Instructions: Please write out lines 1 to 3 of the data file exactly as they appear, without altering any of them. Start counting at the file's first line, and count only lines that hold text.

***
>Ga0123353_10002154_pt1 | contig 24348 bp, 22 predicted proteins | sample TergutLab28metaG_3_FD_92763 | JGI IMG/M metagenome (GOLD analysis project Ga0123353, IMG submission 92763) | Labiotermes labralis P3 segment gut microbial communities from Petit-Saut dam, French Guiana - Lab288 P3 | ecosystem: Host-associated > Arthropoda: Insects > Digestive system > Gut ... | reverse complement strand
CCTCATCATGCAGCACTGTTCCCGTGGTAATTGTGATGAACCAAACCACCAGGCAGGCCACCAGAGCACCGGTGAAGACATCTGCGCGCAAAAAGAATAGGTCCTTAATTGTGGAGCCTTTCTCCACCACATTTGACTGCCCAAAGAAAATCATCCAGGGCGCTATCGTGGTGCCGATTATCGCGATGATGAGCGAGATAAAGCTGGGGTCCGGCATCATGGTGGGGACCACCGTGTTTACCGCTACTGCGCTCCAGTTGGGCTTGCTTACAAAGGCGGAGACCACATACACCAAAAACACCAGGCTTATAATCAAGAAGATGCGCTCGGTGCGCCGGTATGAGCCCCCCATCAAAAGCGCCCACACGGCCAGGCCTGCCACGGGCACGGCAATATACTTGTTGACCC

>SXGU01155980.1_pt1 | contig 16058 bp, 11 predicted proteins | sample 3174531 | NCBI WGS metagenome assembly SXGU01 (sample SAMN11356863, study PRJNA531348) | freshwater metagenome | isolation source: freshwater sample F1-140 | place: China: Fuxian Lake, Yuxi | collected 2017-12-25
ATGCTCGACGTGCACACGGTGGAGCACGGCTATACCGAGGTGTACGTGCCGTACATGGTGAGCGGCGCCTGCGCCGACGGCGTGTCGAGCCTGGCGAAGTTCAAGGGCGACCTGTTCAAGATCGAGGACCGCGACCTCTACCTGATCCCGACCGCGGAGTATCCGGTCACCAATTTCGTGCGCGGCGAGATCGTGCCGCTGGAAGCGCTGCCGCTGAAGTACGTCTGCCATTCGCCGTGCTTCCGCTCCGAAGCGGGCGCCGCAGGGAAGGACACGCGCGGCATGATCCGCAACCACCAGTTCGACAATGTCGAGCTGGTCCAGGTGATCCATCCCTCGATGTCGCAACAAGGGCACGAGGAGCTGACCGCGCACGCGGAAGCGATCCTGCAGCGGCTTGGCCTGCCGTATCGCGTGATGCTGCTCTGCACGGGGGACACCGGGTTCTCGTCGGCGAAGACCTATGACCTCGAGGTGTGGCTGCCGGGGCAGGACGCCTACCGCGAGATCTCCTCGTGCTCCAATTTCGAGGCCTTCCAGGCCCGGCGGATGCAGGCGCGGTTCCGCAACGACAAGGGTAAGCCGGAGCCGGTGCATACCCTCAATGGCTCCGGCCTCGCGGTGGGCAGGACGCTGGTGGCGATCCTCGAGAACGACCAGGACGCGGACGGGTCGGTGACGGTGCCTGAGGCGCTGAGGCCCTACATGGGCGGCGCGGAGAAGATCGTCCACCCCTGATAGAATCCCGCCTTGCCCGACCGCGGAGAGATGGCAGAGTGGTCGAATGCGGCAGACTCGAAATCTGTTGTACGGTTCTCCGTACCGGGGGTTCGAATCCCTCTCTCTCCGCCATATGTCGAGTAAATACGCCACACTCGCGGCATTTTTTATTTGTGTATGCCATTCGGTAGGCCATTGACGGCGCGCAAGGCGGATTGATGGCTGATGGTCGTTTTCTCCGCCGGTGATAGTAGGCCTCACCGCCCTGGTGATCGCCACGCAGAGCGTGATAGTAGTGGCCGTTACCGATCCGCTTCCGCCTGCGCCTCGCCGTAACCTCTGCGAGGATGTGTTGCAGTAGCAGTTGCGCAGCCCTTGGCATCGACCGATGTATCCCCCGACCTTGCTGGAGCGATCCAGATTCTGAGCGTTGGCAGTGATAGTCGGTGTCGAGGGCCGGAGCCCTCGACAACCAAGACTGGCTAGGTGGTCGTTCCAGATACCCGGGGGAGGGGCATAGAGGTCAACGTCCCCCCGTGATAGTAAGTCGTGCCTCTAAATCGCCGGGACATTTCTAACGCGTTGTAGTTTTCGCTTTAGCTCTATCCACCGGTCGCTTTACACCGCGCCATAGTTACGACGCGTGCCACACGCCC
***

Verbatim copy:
>Ga0123353_10002154_pt1 | contig 24348 bp, 22 predicted proteins | sample TergutLab28metaG_3_FD_92763 | JGI IMG/M metagenome (GOLD analysis project Ga0123353, IMG submission 92763) | Labiotermes labralis P3 segment gut microbial communities from Petit-Saut dam, French Guiana - Lab288 P3 | ecosystem: Host-associated > Arthropoda: Insects > Digestive system > Gut ... | reverse complement strand
CCTCATCATGCAGCACTGTTCCCGTGGTAATTGTGATGAACCAAACCACCAGGCAGGCCACCAGAGCACCGGTGAAGACATCTGCGCGCAAAAAGAATAGGTCCTTAATTGTGGAGCCTTTCTCCACCACATTTGACTGCCCAAAGAAAATCATCCAGGGCGCTATCGTGGTGCCGATTATCGCGATGATGAGCGAGATAAAGCTGGGGTCCGGCATCATGGTGGGGACCACCGTGTTTACCGCTACTGCGCTCCAGTTGGGCTTGCTTACAAAGGCGGAGACCACATACACCAAAAACACCAGGCTTATAATCAAGAAGATGCGCTCGGTGCGCCGGTATGAGCCCCCCATCAAAAGCGCCCACACGGCCAGGCCTGCCACGGGCACGGCAATATACTTGTTGACCC

>SXGU01155980.1_pt1 | contig 16058 bp, 11 predicted proteins | sample 3174531 | NCBI WGS metagenome assembly SXGU01 (sample SAMN11356863, study PRJNA531348) | freshwater metagenome | isolation source: freshwater sample F1-140 | place: China: Fuxian Lake, Yuxi | collected 2017-12-25